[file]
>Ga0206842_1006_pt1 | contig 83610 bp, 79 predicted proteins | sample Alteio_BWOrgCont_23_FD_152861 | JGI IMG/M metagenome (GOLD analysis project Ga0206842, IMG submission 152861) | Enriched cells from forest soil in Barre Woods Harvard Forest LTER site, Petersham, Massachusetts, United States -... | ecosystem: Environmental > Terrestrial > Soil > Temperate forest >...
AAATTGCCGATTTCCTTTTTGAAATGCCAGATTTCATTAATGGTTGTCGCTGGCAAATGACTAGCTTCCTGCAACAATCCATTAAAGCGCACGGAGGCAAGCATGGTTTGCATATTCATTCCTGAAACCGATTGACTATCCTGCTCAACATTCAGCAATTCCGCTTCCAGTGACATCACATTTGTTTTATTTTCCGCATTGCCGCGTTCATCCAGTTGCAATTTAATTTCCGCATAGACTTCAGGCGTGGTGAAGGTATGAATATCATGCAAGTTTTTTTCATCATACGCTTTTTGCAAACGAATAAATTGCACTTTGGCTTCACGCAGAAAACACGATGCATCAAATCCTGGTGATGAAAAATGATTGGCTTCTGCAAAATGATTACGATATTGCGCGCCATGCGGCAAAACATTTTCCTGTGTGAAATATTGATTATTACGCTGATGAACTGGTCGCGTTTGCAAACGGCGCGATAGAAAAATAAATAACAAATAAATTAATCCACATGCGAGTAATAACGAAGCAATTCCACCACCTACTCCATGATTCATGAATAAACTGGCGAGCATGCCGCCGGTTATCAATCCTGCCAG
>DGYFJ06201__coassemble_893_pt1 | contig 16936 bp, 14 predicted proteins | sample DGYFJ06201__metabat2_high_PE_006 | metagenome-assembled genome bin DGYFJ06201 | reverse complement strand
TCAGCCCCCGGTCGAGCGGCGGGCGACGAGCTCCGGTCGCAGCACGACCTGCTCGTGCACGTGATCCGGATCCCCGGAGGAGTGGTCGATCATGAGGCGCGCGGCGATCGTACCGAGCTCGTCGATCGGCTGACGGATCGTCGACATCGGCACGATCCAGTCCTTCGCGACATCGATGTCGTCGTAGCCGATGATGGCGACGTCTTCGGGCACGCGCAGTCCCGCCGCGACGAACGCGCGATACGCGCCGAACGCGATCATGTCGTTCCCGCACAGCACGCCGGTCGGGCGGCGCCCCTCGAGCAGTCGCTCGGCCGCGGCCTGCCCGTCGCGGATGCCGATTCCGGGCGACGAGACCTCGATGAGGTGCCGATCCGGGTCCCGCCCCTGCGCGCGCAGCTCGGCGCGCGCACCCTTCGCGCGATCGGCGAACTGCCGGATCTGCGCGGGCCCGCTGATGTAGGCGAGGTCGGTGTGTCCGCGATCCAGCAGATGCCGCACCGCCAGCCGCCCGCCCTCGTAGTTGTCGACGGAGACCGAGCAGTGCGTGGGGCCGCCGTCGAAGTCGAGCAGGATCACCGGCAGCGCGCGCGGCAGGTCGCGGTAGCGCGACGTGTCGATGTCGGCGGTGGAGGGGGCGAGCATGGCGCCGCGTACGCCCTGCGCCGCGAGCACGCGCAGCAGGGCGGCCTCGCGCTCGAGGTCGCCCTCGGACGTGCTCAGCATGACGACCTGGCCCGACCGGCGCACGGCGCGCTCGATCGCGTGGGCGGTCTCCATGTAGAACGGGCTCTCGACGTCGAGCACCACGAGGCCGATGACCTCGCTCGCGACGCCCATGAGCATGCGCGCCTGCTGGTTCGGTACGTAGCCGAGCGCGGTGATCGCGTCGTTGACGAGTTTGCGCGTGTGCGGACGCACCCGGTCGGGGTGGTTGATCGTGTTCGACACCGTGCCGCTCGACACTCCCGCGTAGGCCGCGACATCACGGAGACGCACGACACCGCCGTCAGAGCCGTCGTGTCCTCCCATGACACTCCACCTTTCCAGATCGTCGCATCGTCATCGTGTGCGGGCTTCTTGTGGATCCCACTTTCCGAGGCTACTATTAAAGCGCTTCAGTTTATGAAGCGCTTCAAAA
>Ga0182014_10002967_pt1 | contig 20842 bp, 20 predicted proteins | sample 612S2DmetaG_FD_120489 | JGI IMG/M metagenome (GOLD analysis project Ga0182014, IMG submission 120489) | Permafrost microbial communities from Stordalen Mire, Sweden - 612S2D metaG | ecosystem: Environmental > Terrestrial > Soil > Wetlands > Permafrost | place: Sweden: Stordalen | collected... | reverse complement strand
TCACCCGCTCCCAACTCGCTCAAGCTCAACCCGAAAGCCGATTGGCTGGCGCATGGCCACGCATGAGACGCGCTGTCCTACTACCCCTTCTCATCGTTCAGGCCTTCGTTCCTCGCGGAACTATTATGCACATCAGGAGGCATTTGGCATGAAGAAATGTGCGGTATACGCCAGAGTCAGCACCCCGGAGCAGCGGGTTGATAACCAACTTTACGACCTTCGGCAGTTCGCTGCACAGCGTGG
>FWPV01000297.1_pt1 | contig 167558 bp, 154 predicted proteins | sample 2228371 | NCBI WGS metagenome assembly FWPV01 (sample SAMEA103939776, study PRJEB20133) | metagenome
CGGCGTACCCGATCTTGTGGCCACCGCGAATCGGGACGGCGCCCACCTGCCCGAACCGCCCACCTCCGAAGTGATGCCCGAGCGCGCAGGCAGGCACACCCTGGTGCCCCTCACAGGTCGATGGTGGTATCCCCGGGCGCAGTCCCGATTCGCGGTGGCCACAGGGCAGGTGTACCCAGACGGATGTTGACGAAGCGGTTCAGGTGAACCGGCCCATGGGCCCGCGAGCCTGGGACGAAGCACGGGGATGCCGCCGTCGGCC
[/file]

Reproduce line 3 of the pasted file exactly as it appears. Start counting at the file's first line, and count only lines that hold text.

>DGYFJ06201__coassemble_893_pt1 | contig 16936 bp, 14 predicted proteins | sample DGYFJ06201__metabat2_high_PE_006 | metagenome-assembled genome bin DGYFJ06201 | reverse complement strand